Both by law (because they must act as “fiduciaries” in your best interests) and because of the way they are compensated (through fees, not product commissions), they have an obligation and a greater incentive to provide you with services that are designed to help you achieve your objectives (and not just their own objectives). When it comes to broader conceptual financial planning they will typically charge a flat fee, either one-time, at an hourly rate, or an ongoing retainer fee, and they will not accept commissions for this service. Secondarily, if you wish that they help you with implementation of the planning, they may facilitate or direct you to the appropriate third-party product or service providers. They may also offer to implement certain aspects of the planning in-house, such as in the case of investment portfolio management in wrap fee programs, in which case their incentive is typically very simple: When you make more money, they make more money (often via an annual “wrap fee” based upon a percentage of the investment assets that they manage for you).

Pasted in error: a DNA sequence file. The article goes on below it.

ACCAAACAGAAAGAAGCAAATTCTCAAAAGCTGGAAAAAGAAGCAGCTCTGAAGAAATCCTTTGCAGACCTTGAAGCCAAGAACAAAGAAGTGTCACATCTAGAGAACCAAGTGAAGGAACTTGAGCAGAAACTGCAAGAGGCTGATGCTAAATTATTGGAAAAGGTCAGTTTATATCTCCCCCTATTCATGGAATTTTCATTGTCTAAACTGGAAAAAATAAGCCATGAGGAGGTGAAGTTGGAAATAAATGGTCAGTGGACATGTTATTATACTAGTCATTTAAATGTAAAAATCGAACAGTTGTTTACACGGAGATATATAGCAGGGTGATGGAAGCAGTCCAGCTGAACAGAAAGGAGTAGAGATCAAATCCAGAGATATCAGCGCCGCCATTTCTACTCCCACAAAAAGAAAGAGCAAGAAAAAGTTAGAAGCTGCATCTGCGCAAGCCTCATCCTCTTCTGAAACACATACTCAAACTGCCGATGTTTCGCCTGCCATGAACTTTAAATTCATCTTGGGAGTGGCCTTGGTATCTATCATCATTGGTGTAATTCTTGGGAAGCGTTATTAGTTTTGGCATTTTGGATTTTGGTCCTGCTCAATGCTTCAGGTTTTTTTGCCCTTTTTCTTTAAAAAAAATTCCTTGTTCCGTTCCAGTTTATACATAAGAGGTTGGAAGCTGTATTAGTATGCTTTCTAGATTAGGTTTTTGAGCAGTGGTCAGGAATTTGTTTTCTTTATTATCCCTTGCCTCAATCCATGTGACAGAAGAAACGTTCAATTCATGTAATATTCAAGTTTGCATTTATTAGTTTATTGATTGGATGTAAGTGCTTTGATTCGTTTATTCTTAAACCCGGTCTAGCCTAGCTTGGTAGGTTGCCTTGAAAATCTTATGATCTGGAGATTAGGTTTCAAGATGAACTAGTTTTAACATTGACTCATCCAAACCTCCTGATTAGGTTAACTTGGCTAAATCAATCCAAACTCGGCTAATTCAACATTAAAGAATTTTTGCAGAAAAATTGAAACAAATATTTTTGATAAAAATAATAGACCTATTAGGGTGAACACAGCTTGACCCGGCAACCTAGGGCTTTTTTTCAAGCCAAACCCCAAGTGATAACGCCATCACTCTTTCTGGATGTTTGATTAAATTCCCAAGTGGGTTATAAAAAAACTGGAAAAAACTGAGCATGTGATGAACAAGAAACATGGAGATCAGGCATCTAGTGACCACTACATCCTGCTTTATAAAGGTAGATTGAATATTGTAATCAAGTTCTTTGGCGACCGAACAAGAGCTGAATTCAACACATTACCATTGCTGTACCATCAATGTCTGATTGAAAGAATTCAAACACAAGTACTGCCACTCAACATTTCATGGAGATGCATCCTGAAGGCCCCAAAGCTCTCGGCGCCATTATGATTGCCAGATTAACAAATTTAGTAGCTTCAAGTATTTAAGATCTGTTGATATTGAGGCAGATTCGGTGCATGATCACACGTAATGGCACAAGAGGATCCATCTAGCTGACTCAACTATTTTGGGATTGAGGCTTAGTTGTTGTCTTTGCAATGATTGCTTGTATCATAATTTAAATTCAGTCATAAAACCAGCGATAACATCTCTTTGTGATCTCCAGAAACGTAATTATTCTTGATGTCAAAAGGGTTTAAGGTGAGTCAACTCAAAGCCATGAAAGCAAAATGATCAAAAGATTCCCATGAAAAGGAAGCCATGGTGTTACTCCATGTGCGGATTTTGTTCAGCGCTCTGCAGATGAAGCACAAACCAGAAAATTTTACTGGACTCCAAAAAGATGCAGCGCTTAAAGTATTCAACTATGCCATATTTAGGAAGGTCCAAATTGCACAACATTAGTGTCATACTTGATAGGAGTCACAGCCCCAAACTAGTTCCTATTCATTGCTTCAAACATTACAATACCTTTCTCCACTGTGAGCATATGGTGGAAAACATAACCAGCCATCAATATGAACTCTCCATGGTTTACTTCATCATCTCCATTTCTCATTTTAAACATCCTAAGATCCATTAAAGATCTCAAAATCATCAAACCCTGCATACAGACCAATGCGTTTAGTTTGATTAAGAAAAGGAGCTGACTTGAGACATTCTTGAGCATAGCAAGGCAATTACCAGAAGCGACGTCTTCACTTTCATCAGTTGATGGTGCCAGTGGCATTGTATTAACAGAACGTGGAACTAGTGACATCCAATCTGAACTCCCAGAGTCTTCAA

Syosset, NY-based wealth management firm 4Thought Financial Group is a “Level Fee Fiduciary” Registered Investment Adviser (RIA), and has offered fiduciary financial planning services to its clients since long before the U.S. Department of Labor implemented its recent Fiduciary Rule requiring brokers to adopt a fiduciary standard in dealing with the limited area of IRAs (Individual Retirement Accounts).